Parents give powerful warning after losing son to fentanyl overdose

VIDEO: Parents share raw emotion after son dies from fentany-laced pills

Law enforcement officials across King County are warning people about counterfeit oxycodone that's being laced with the dangerously potent drug, fentanyl.

The most powerful warning comes from parents who lost their son on Sunday from a fentanyl overdose.

Gabe Lilienthal was a student at Ballard High School.

Content Continues Below

The only reason his parents sat down with KIRO 7 to talk about their heartache is because they want to keep it from happening to another family.

"I think it's really important that the message gets out strong and clear about what's available to kids," says Gabe's father David Lilienthal.

Scroll down to continue reading

More news from KIRO 7

Gabe's mother Deborah Savran says her son went out with a friend Sunday night.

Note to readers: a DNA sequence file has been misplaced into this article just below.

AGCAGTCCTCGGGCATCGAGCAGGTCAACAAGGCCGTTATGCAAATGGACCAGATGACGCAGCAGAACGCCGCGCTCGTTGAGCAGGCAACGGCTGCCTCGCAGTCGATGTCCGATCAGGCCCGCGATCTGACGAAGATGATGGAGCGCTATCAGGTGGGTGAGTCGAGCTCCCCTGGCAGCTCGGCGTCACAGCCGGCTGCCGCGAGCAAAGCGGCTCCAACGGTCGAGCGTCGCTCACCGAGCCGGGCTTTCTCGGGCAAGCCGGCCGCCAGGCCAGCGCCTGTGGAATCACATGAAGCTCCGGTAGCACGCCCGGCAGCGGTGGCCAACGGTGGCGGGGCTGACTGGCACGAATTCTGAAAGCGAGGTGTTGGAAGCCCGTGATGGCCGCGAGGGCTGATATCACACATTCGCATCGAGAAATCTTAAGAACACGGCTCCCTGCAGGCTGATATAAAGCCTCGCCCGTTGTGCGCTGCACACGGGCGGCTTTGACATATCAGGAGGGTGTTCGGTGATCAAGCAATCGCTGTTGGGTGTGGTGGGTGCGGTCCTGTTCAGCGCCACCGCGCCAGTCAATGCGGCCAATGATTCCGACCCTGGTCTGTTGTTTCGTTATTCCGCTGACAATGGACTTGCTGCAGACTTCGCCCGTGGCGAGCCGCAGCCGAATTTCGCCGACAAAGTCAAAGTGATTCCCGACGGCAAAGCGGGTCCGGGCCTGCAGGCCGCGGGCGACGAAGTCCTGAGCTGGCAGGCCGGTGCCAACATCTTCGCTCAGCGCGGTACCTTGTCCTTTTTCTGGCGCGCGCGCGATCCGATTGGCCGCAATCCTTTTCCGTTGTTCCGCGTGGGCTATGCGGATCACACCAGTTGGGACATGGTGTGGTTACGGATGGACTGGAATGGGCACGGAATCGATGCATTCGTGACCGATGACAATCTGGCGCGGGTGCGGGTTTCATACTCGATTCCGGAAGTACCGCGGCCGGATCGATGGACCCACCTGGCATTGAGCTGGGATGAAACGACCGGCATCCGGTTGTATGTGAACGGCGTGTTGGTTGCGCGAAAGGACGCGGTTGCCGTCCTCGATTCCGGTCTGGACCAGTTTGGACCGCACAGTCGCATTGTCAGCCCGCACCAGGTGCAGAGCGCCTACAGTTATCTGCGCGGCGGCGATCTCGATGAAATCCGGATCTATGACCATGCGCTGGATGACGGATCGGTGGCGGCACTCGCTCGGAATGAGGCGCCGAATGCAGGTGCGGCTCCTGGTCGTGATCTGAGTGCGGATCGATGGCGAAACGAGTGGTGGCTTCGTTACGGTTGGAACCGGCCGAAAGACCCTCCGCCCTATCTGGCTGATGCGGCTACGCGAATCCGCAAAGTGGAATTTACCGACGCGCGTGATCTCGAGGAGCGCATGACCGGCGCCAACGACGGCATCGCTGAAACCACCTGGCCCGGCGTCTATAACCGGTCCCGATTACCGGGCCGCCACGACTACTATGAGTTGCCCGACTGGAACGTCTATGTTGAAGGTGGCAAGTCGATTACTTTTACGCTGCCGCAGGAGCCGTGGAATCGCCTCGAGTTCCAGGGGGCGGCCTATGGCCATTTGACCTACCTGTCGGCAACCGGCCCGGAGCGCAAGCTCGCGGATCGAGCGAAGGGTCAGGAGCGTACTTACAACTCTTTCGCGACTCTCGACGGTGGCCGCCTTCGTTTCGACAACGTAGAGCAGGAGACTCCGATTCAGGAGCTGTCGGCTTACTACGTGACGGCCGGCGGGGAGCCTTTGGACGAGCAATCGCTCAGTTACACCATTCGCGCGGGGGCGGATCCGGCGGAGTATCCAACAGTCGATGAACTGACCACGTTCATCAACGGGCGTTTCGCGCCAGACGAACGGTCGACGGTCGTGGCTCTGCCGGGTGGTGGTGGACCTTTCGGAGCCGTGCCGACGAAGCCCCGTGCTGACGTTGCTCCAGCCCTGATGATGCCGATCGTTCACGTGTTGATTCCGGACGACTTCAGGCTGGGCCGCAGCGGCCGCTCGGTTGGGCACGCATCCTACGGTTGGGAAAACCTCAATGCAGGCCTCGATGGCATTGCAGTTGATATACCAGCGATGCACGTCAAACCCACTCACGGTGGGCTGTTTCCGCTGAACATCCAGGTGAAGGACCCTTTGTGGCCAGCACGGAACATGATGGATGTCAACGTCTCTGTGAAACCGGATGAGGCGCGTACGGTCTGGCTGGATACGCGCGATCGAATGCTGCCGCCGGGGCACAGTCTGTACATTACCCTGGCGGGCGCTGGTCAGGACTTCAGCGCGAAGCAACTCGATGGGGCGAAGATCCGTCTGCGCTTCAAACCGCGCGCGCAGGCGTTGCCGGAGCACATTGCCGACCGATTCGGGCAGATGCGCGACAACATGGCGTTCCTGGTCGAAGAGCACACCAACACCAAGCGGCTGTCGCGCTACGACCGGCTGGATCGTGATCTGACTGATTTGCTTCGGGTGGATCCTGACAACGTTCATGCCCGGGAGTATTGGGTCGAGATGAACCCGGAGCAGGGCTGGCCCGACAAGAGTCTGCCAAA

"He made a choice to try these street drugs and was dead in the morning," she told KIRO 7. 
Gabe isn't the only student in King County who died from a fentanyl overdose. Skyline High School lost two students: Lucas Beirer and Tom Beatty. Tom died in August. Lucas died on the same day as Gabe, on Sunday.

Officials say the counterfeit pills have "M30" printed on them, which is like the printing on oxycontin.

"They think they're buying something, and they're getting fentanyl mixed with ground up Tylenol and who knows who's dosing that?" says Gabe's stepfather Jed Kaufman.

Kaufman is a surgeon who legally administers fentanyl.

"I don't mean you need to shock kids, but you need to tell them they are going to be offered M30's. These are not oxycodone. These are deadly," he said.

Gabe's family wants to know what Seattle Public Schools is doing to educate and warn students about the fentanyl crisis in schools.

"They went out and bought this right outside the door of the school basically," she says, "Wake up!"

Savran, Kaufman and Lilienthal believe if Gabe knew about the dangers of the counterfeit pills, he may not have taken it.

"We don't want anybody else to have to go through what we are going through," Lilienthal said.

KIRO 7 reached out to Seattle Public Schools and asked what the district is doing to educate students about Gabe's death. The spokesperson was not aware of the teen's death.